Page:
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Non-EEA Sea Fishers In Irish Fleet Become Eligible For Employment Permits.

  • Pathway to Employment Permits will allow for eventual transition to Stamp 4 immigration permission and its wider entitlements.

Government has today approved the publication of the Review of the Atypical Scheme for non-EEA Crew in the Irish Fishing Fleet. This report and its recommendations follow an extensive consultation process with stakeholders involved in the scheme.

Minister for Justice Mrs Helen McEntee, Minister of State at the Department of Enterprise, Trade and Employment Mr Damien English and Minister for Agriculture, Food and the Marine Mr Charlie McConalogue jointly welcome Government support for the recommended changes to the employment of non-EEA fishers in the Irish fishing fleet.

The Atypical Working Scheme (AWS) for non-EEA Crew in the Irish fishing fleet was established in 2015, as a cross Departmental response to address claims of exploitation and trafficking of undocumented non-EEA workers on certain categories of vessels, in the Irish fishing fleet.

Currently, non-EEA fishers can apply through the Department of Justice for a permission under the Atypical Working Scheme to work on a specific Irish vessel for a period of up to 12 months, but they are not eligible for consideration for the granting of an employment permit by the Minister for Enterprise, Trade and Employment.

The key recommendation of the Review Group is that the employment of non-EEA crew in the Irish fishing fleet should be provided for under the Employment Permit system (administered by the Department of Enterprise, Trade and Employment), instead of the Atypical Working Scheme (administered by the Department of Justice). The sector will be required to submit a comprehensive business case to the Minister for Enterprise, Trade and Employment to support their inclusion in the Employment Permits System and a process of engagement has already begun in this regard.

The transition to the employment-permit based system would entitle employment permit holding Sea fishers to transition to a Stamp 4 immigration permission and the wider entitlements offered by that permission.

A cross-departmental group of senior officials in relevant departments and agencies will be established to oversee implementation of the transition from the current scheme to the Employment Permits Scheme. This group will be co-chaired by the Department of Agriculture, Food and the Marine and the Department of Enterprise, Trade and Employment. The overall time frame for implementation of the report’s recommendations is expected to be approximately 12 months.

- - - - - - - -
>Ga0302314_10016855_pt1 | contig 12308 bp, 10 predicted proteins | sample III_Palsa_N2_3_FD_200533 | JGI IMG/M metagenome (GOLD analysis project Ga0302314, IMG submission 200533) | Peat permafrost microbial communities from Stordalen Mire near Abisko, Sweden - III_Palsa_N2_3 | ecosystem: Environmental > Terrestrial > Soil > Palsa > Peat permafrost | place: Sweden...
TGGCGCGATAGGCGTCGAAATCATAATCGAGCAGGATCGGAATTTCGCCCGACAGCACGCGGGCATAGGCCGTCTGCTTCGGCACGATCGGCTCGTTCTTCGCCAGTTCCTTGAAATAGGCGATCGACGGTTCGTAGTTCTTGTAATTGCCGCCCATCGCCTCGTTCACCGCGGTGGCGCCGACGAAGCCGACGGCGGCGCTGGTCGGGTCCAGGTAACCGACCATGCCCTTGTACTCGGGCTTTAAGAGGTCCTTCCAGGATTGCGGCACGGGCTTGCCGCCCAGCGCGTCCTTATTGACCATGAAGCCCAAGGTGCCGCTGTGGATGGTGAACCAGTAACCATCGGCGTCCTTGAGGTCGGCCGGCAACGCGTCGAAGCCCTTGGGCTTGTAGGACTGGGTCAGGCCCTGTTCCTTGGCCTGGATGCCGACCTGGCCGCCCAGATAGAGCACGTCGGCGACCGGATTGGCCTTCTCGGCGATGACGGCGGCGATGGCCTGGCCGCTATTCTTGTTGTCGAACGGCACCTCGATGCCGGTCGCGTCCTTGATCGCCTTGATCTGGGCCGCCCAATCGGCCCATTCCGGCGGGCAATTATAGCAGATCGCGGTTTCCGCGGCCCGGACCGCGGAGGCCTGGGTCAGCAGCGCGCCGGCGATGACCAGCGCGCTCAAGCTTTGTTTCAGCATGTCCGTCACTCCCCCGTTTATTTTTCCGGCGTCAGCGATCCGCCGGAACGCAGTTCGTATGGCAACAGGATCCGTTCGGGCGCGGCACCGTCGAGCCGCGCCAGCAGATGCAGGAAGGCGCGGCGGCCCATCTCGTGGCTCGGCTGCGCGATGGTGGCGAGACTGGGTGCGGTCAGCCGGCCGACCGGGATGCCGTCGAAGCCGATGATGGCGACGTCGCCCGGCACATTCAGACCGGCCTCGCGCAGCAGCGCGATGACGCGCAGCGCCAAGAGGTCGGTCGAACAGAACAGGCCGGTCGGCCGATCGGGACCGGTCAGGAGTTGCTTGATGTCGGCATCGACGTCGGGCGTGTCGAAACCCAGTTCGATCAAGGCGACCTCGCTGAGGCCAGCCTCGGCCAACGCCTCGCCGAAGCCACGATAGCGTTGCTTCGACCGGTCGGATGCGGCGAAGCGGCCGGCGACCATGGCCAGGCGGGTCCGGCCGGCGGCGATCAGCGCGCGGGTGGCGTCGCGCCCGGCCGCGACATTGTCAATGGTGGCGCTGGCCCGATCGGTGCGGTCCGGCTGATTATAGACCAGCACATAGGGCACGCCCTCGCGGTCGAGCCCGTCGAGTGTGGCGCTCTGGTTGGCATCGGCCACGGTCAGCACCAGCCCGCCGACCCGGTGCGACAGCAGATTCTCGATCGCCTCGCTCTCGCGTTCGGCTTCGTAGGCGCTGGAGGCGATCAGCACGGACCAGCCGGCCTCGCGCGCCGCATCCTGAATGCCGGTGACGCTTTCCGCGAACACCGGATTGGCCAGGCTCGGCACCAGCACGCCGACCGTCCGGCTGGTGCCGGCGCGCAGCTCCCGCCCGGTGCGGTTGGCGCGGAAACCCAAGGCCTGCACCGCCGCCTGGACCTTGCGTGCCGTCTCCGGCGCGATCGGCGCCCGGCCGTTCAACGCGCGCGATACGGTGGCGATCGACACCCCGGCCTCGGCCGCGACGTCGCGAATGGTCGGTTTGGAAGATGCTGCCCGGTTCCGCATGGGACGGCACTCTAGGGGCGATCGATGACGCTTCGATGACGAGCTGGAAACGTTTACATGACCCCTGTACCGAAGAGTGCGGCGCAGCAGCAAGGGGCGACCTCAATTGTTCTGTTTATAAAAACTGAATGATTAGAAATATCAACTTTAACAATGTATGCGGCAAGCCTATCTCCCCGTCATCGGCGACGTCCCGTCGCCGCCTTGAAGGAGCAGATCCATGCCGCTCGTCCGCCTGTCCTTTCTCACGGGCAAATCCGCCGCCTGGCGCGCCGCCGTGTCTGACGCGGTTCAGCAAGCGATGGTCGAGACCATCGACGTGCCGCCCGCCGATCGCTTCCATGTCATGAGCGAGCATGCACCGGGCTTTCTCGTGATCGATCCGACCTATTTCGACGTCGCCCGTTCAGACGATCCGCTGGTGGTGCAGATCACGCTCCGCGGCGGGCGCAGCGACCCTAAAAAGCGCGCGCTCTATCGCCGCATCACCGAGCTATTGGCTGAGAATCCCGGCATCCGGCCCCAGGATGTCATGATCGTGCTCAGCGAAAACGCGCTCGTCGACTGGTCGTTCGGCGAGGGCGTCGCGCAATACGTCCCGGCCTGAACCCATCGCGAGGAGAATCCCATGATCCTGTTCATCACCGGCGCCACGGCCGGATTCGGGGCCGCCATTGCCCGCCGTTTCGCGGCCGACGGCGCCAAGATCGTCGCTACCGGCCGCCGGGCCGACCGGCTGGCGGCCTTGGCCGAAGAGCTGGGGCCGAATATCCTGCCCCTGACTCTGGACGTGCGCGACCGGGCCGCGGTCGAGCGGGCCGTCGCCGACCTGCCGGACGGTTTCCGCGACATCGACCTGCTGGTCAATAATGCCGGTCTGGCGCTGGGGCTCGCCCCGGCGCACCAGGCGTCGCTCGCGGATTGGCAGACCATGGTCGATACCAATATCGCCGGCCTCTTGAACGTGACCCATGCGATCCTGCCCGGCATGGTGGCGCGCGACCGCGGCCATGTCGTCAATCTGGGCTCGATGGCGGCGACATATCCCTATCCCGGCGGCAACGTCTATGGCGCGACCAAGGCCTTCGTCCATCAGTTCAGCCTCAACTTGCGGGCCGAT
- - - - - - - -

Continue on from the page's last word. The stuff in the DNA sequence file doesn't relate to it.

Publishing the report today, Minister McEntee said: “The publication of this report and its recommendations is the first step in putting non-EEA Sea fishers on a similar path to other Non-EEA nationals employed in the State in terms of entitlements and protections.

Non-EEA fishers and their employers will now be entitled to apply for an employment permit through the Department of Enterprise, Trade and Employment.

These recommendations will also benefit Sea fishers employers, by streamlining the permission process and making it easier to recruit non-EEA Sea fishers.”

Minister for Agriculture, Food and the Marine Charlie McConalogue said; “I have asked my Department to examine the Review Report and to work closely with the Department of Enterprise, Trade & Employment with a view to ensuring the full implementation of the recommendations. I have also tasked an Bord Iascaigh Mhara with providing the fishing sector with any practical assistance necessary to support of the sectors access to the Employment Permit Scheme”.

Welcoming the publication of the report, Minister of State Damien English said: “The recommendations in this Report will go a long way to addressing the concerns raised by stakeholders in the sector. Of course, the Employment Permits system works very differently from the Atypical Working Scheme so it is proper that there will be a phased implementation in order to identify and address any challenges which arise and deal with these in the most effective way possible.”

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